Elon Musk’s Mars rocket Starship moves to launch pad as orbital test flight looms

SpaceX must obtain a licence from US authorities before the rocket can take off

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A prototype of Elon Musk’s Mars rocket, known as Starship, was moved to its launch pad on Wednesday in preparation for an orbital test flight.

Images published by SpaceX showed Ship 24 being taken to a pad in Starbase, the launch site the company uses in Boca Chica, Texas.

Starship is set to be the world’s most powerful rocket and SpaceX plans to use it to send humans and cargo to the Moon, Mars and beyond.

“Ship 24 was transported to the pad at Starbase in preparation for the first orbital flight test of Starship,” SpaceX said on Twitter.

Starship has been in development for many years and has completed high-altitude tests, but it has not yet completed an orbital flight.

No launch licence yet

Before the test flight can go ahead, SpaceX must obtain a launch licence from the Federal Aviation Administration in the US.

The company also has to meet 75 conditions set by the organisation to continue its work at Starbase.

These include addressing environmental concerns such as the effect of its work on wildlife and the number of road closures it requires.

Elon Musk confident Starship will be ready for flight soon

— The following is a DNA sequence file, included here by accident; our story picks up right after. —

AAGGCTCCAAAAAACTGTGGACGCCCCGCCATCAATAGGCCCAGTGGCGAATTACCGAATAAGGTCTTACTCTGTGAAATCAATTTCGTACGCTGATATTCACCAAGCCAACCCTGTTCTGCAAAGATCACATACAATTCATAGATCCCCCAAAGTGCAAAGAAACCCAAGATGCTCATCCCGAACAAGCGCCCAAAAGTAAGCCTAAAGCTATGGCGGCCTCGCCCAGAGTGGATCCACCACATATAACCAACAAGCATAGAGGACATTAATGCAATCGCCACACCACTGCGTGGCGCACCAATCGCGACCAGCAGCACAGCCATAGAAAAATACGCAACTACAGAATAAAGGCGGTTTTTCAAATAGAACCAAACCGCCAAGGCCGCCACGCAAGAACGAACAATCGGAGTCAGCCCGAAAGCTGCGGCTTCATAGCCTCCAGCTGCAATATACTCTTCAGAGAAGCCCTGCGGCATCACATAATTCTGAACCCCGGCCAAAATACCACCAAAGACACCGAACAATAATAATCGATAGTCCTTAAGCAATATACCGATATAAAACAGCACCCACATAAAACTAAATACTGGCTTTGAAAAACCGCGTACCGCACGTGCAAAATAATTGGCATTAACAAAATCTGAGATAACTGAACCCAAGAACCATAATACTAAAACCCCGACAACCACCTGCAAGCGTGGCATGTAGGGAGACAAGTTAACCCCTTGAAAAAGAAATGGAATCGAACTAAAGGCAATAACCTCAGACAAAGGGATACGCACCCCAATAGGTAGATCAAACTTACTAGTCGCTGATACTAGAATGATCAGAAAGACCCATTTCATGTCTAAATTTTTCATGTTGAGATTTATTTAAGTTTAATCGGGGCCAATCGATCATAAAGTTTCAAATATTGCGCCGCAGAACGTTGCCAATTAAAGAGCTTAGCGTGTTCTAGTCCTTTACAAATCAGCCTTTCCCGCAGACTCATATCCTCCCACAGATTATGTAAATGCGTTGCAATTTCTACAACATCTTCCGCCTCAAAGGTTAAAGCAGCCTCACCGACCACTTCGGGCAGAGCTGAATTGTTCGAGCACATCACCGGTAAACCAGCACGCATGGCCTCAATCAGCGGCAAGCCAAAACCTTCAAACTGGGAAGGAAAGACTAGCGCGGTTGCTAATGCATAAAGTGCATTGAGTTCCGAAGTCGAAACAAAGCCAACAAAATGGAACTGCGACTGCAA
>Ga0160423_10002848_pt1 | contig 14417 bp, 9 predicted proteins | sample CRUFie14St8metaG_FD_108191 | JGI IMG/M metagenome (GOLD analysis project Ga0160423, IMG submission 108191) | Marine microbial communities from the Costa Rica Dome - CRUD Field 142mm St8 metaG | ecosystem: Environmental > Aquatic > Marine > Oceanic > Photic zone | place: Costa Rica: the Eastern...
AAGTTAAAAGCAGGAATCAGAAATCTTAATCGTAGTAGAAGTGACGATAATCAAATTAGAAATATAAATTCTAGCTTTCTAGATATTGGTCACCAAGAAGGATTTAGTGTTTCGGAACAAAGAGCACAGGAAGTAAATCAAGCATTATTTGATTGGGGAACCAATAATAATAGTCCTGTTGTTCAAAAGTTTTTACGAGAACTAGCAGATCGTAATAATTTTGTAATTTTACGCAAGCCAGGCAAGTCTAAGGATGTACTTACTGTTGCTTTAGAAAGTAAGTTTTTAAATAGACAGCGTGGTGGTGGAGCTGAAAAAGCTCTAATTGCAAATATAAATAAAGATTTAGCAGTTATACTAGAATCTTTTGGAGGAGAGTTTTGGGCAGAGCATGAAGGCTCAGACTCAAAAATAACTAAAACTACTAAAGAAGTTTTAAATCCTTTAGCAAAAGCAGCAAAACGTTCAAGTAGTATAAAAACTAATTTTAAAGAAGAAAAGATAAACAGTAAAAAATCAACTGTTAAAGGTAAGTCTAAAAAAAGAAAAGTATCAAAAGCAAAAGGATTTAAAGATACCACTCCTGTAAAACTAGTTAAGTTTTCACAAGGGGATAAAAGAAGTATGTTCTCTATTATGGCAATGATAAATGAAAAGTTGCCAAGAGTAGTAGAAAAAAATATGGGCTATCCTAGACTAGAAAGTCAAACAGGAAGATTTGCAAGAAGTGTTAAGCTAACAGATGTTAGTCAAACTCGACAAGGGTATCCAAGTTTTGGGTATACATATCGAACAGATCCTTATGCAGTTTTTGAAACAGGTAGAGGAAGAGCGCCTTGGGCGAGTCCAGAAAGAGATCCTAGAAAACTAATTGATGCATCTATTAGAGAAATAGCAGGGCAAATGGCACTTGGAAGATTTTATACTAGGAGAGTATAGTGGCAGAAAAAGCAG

Mr Musk previously said Starship would be ready for a test flight in July.

“I was in the high bay and mega bay late last night reviewing progress,” Mr Musk said on Twitter in June.

“We will have a second Starship stack ready to fly in August and then monthly thereafter.”

In May last year, a Starship prototype completed a high-altitude test, including the rocket's first successful take-off and touchdown.

The system is fully reusable and includes a first-stage booster called Super Heavy and an upper stage spacecraft called Starship.

Before the orbital test flight, there could be a static fire test, a process in which the engines are ignited to test whether the rocket is ready to launch without it taking off.

Powerful Raptor engines have been installed for the test flight. Six have been placed in the spacecraft and 33 in the booster.

The rocket will produce 3,991 tonnes of thrust, 15 per cent more than Nasa’s Apollo Moon rocket Saturn V.

Mr Musk has said he wants to send a million people to Mars by 2050 using Starship rockets. He hopes to send the first uncrewed cargo flight to the planet within this decade.

Starship would enter the Martian atmosphere at 7.5 kilometres a second and the rocket's heat shield is to be designed to withstand several entries.

Mr Musk has already sold tickets to travel on the rocket to two billionaires.

American Jared Isaacman paid for a seat on the first crewed flight and Japanese entrepreneur Yusaku Maezawa has bought tickets for the first crewed flight to the Moon.

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Updated: July 07, 2022, 9:04 AM